Being a state champion wasn’t a new experience for Stew-Stras’ Jason Fry, as he won discus and shot put championships as a seventh grader in 2009.
To get to that point in high school in the shot put, it took some new levels of dedication.
That dedication also paid off in other ways, as Fry will be continuing his track career at Western Illinois Unversity next year.
He said he made the decision on April 19, a day before Easter, and the school felt right to him.
“They gave me a nice scholarship,” Fry said. “I loved it for the fact they had my classes, they’re small classes, a lot of one-on-one with the teachers. That’s kind of what we had at Stew-Stras, so it felt like I was at home.”
Fry’s journey to become a state champion and a Leatherneck involved turning his throwing into a year-round endeavor.
He said it was the first time he’d thrown year round, and it paid off immediately.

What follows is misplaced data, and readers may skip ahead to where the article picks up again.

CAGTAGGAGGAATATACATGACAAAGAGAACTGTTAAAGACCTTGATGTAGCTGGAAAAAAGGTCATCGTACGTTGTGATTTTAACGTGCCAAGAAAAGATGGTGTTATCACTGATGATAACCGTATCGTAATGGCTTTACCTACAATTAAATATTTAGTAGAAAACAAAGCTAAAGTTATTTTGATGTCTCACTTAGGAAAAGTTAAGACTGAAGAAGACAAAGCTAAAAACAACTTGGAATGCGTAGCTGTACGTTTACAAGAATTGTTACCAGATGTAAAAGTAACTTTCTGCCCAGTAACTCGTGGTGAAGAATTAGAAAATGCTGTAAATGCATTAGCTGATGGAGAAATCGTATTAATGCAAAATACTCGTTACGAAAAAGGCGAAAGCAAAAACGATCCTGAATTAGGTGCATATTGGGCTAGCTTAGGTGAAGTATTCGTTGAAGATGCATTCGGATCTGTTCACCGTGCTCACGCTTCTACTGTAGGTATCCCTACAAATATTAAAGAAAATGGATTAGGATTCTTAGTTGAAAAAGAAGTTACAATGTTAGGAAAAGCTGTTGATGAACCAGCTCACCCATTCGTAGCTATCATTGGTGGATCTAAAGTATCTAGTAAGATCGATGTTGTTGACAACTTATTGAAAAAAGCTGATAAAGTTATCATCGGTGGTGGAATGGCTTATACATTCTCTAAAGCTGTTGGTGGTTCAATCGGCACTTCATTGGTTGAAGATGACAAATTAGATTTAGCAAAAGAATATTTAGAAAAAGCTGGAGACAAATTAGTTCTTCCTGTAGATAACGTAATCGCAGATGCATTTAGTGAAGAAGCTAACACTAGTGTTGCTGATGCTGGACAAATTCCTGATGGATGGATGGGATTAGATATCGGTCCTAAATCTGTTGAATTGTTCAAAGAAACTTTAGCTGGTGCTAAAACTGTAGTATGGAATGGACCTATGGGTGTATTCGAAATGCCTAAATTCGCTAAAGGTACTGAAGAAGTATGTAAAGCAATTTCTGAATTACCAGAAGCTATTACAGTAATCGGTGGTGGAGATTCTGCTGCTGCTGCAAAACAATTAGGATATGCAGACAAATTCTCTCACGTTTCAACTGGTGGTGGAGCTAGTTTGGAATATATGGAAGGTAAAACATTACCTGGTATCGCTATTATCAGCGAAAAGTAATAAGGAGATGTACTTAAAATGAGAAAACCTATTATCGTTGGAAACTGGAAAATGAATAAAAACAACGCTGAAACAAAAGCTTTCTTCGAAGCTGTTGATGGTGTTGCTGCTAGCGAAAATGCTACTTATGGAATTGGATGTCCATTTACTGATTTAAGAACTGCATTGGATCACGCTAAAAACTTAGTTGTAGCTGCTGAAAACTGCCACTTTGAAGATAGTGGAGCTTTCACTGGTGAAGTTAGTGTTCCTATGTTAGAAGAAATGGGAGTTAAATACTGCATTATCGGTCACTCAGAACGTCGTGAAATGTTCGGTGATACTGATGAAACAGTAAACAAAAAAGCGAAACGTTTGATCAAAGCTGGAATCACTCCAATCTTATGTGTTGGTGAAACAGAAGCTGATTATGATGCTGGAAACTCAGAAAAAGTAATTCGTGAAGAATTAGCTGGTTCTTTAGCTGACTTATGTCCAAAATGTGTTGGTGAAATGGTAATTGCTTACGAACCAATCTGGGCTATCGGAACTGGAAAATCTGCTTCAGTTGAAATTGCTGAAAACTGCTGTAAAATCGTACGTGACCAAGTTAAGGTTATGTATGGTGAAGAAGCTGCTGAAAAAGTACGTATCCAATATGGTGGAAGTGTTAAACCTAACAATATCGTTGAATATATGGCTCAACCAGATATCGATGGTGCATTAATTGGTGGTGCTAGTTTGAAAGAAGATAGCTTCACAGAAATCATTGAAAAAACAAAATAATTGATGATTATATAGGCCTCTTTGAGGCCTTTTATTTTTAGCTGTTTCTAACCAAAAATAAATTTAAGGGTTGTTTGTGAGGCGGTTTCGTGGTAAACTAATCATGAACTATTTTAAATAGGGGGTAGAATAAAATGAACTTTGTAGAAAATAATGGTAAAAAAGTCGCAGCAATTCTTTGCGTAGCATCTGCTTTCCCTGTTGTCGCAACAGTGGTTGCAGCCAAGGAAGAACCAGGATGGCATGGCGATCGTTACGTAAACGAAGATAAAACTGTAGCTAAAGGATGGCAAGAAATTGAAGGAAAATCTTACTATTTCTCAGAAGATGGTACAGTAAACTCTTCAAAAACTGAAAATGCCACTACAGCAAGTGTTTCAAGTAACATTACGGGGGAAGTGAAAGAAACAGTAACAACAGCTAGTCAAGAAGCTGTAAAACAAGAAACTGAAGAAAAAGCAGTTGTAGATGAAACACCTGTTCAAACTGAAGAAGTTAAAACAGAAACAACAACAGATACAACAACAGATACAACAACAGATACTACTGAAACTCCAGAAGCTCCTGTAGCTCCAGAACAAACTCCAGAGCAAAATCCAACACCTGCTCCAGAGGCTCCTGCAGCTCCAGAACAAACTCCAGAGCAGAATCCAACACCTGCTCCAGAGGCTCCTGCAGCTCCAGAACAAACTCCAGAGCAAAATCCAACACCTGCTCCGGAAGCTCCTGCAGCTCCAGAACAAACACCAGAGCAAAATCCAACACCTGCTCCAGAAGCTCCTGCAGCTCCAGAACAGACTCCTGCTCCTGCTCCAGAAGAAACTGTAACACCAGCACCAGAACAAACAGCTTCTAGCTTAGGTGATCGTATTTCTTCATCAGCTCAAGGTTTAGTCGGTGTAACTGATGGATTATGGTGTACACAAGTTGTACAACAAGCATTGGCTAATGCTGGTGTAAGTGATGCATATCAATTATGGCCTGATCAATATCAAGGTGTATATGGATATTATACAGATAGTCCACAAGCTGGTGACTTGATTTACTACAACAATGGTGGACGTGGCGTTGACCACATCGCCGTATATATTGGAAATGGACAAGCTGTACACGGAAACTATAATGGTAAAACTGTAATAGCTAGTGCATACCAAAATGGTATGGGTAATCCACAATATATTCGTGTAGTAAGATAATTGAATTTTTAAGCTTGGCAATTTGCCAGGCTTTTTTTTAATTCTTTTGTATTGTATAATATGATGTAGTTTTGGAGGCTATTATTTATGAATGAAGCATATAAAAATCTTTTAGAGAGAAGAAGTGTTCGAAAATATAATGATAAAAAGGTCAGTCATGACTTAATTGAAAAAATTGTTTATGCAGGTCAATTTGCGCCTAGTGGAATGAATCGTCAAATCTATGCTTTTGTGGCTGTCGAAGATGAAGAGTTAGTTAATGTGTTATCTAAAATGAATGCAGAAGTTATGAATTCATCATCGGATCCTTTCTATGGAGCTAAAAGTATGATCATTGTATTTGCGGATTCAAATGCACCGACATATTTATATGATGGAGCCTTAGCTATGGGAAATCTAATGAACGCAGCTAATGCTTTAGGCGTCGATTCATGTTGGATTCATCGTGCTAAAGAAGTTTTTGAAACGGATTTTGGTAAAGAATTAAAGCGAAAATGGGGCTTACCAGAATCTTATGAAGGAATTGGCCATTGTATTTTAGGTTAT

“We had tarps up on our shed, I was throwing against tarps, I was constantly throwing,” he said. “It’s made a world of difference, (setting a personal record) every other meet, that’s unheard of really. I found it easier as I went on to throw.”
Fry did set personal records time and time again, with his best shot put throw coming for the state championship with a distance of 56-08.25. His best discus throw was 171-06.5 before state, where he took third in Class 1A to round out his season.
Motivation came from the people he was competing against, and as his performances shot up, the realization that his work was paying off.
“What really motivated me was seeing other bigger throwers throw, and seeing what I could become,” Fry said. “When you get colleges calling you every other night, it makes you feel pretty good when they’re wanting you.”
Fry said he also enjoyed the coaching staff, headed up by David Beauchem in his fourth year as the team’s head coach. Now, the transition for Fry from being a Comet to a Leatherneck comes after a high school career capped off with a state title and a third-place finish in his pocket.
“It turned into something major and I ran with it,” he said. “I wanted to get somewhere with it.”